For a fourth consecutive day protesters in Yerevan, Armenia, blocked streets in the city center to protest the nomination of President Serzh Sargsyan as candidate for the post of Prime Minister. The opposition and other critics say the move is intended for Sargsyan to remain in power. The crowd seems to be growing.
The protests were triggered by speculations that President Serzh Sargsyan would be nominated as the next Prime Minister once his second and final presidential term ends in April, despite his earlier pledge not to seek the PM’s post. The rumours were confirmed on April 14th, when his ruling Republican Party indeed nominated him as its candidate for PM, its absolute majority in parliament guaranteeing his election. What makes the move more objectionable for opposition and other critics, is that Armenia is at the same time set to conclude a process of switching to a parliamentary system of government, after a constitutional referendum in 2015, which will transfer many crucial powers from the President to the Prime Minister. Sargsyan’s switch would thus ensure his continued grip on power. As it became more and more clear that this is indeed what would happen, protests erupted on the evening of April 13th.
A blocked city
One of the initiators of the protests on April 13th was Nikol Pashinian, the vocal leader of the opposition Civil Contract party, who had been on a walking tour across the country since April 2nd to rile up support for regime change in Armenia. The trigger for the protest was the news that the ruling Republican Party (HHK) will formally announce Serzh Sargsyan as its candidate for the post of Prime Minister the next day, thus confirming rumours and speculations that had been going around since the constitutional change.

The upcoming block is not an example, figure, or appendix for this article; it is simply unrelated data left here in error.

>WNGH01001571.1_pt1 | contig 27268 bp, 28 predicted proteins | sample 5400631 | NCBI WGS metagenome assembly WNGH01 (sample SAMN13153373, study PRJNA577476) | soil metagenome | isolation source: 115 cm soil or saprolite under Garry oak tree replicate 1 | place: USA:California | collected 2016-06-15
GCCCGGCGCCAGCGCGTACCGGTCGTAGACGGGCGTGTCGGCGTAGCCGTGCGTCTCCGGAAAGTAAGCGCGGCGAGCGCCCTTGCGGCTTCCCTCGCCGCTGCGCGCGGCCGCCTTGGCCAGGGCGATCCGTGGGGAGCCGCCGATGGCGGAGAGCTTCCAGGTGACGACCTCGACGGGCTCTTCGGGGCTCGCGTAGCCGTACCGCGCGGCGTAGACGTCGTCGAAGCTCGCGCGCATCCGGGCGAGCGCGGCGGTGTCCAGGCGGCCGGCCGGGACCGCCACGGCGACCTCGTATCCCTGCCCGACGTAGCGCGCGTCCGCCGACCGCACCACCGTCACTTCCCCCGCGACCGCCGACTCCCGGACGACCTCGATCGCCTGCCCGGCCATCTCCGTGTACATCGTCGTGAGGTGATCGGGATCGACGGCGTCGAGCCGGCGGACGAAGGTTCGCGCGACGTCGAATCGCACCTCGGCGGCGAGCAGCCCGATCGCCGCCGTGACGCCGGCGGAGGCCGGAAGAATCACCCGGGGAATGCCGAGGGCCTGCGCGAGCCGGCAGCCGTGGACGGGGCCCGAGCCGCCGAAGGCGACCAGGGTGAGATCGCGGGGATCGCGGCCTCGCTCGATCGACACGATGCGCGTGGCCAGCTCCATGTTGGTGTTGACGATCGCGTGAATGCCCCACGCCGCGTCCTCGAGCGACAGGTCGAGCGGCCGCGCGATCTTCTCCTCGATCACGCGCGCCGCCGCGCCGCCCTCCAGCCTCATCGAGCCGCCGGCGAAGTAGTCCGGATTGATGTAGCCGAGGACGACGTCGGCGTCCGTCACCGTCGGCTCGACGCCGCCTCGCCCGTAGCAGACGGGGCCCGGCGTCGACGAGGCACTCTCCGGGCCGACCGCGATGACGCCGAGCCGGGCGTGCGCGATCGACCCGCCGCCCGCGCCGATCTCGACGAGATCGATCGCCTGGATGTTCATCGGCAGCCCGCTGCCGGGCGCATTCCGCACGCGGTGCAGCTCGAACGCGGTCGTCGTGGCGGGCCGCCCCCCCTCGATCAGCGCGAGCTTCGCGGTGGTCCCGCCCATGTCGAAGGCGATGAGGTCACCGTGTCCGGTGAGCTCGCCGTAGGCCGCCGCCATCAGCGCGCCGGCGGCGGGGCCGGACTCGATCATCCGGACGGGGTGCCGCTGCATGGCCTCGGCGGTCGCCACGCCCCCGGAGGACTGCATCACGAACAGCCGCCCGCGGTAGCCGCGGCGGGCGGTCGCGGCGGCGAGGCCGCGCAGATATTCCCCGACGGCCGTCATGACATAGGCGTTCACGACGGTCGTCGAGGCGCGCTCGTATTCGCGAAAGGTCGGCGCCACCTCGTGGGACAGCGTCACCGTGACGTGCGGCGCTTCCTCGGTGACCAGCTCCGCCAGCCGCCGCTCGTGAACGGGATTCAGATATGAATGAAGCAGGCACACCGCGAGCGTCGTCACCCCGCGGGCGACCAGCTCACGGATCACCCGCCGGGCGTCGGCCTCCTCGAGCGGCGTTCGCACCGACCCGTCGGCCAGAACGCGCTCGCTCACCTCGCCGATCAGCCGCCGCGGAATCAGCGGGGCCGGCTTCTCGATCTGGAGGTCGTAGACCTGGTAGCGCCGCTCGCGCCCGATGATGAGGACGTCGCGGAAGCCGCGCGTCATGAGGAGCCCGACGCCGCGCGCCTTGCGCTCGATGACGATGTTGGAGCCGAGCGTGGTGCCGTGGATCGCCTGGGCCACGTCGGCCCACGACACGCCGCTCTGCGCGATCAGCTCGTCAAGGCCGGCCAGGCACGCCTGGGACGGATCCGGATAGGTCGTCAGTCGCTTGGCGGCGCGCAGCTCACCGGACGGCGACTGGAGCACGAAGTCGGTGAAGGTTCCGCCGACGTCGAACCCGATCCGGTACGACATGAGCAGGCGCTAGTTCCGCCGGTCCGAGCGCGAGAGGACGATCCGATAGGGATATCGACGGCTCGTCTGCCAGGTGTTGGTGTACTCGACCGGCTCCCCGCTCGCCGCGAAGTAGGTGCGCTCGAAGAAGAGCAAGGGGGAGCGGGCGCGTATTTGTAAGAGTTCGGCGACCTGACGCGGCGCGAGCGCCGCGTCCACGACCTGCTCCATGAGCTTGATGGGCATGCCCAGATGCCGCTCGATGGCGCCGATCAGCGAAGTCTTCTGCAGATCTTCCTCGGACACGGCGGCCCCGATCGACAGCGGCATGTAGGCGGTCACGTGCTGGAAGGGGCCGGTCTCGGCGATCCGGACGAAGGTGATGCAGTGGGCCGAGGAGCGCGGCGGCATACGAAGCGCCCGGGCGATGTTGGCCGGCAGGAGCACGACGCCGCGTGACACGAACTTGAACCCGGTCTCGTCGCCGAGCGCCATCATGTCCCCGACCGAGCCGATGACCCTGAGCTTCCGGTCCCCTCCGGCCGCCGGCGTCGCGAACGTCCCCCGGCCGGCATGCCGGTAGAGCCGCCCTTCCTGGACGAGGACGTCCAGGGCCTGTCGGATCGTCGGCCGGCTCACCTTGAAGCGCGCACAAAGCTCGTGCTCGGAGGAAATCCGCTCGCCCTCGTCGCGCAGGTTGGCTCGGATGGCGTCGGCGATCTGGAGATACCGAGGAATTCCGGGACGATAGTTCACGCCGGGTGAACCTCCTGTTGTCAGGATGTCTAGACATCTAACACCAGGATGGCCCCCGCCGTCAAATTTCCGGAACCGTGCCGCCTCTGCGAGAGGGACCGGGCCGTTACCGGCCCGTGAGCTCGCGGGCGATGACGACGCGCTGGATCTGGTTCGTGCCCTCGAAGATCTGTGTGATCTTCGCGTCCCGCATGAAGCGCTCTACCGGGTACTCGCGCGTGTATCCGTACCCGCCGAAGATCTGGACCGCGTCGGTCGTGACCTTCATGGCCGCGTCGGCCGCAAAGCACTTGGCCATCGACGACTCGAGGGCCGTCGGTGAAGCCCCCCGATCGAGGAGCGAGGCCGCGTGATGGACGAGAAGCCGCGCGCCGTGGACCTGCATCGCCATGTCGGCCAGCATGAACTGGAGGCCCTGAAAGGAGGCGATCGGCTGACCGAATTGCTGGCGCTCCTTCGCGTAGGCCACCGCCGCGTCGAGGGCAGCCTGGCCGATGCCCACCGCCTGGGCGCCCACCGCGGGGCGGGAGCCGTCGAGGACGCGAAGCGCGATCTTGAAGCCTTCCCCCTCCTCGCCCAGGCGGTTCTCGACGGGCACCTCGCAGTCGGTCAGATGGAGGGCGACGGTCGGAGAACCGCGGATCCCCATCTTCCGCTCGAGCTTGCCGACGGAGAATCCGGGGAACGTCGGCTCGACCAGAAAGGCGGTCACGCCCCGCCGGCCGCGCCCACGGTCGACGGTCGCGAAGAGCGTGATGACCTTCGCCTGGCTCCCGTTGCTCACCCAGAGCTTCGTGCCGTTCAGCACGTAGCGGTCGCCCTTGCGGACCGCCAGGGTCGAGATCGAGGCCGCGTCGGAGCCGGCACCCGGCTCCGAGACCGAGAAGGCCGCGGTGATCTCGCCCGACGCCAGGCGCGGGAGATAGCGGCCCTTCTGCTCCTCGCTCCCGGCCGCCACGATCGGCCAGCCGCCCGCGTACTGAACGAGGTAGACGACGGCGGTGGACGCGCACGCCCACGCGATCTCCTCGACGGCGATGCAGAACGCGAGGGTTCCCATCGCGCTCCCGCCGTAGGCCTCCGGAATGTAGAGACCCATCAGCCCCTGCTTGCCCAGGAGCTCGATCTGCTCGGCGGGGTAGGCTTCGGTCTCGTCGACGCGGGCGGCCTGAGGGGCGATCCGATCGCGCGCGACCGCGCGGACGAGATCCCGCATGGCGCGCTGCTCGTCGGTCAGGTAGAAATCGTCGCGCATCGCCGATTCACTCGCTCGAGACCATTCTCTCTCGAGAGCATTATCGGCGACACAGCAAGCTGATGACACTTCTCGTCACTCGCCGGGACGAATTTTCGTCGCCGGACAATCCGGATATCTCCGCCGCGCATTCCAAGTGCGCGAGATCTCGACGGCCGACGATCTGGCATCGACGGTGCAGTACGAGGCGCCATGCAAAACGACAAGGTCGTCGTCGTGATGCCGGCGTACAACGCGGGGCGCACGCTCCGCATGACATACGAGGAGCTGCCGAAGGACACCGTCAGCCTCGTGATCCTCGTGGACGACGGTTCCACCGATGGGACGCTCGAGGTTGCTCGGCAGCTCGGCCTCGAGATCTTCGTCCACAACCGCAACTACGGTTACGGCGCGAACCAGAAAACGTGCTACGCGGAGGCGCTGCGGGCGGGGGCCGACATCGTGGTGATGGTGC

Pashinian and some dozens of his supporters returned to Yerevan and joined students of the Yerevan State University who had been already staging a strike that day. The group then marched to the city’s central Liberty Square, where some thousands of people were gathering. Addressing the growing crowd, Pashinian announced round-the-clock protests against Sargsyan’s candidacy, calling on all opposition forces to join the rally. He then led the protesters through central streets to another central square, in effect paralysing the city center. The protesters have since barricaded more central streets. Police and special forces have attempted to stop the marchers, but have largely failed, declining – so far - to use direct force. An exception was an attack on protesting students by unidentified men in civilian, who were quickly dubbed ‘Titushki’ by the protesters – a reference to the pro-Yanukovich thugs hired during the Euromaidan. Pashinian has stressed the peaceful nature of the protests, calling on the protesters to not use any violence, even in reaction to police violence.
On April 15th Pashinian called on the protesters to start a civil disobedience campaign and block all major bridges and streets in the city, as well as the subway. With a swelling crowd of protesters, all major streets in the city indeed seem to be effectively blocked. On April 16th Pashinian and a group of his followers briefly occupied the offices of the Public Radio Broadcaster, demanding live airtime. The action seemed spontaneous, as the group were just walking past the building. Two policemen guarding the building drew their firearms but did not shoot, and were pushed aside. Pashinian was refused airtime, and left when power was cut to the building. The Prosecutor General’s office is looking into launching a motion related to the incident.
Apart from some attempts to stop marching protesters, law enforcement has largely kept its distance, although an extensive police cordon has been placed on the street leading up to Sargsyan’s private residence – formerly the presidential palace – and government buildings, as well as the parliament.
A parliament vote in trouble
Pashinian has said the protesters’ main objective is to stop a parliament vote set for Tuesday April 17th, during which HHK is set to nominate Sargsyan for Prime Minister. The protesters have said they will block the parliament building as well as the houses of ruling party MPs in order to stop that from happening. Rumours have been abound that the parliament session will be moved to a different location. Pashinian has said that if that happens, they will ‘take over the city.’ Reports are coming in of similar protests erupting in the second and third cities of Armenia, - Gyumri and Vanadzor. As of this writing, Pashinian had just announced that as an MP, he and others would start walking to ‘work’, meaning the parliament, in what is assumed to be an announcement of a march towards the heavily guarded parliament building.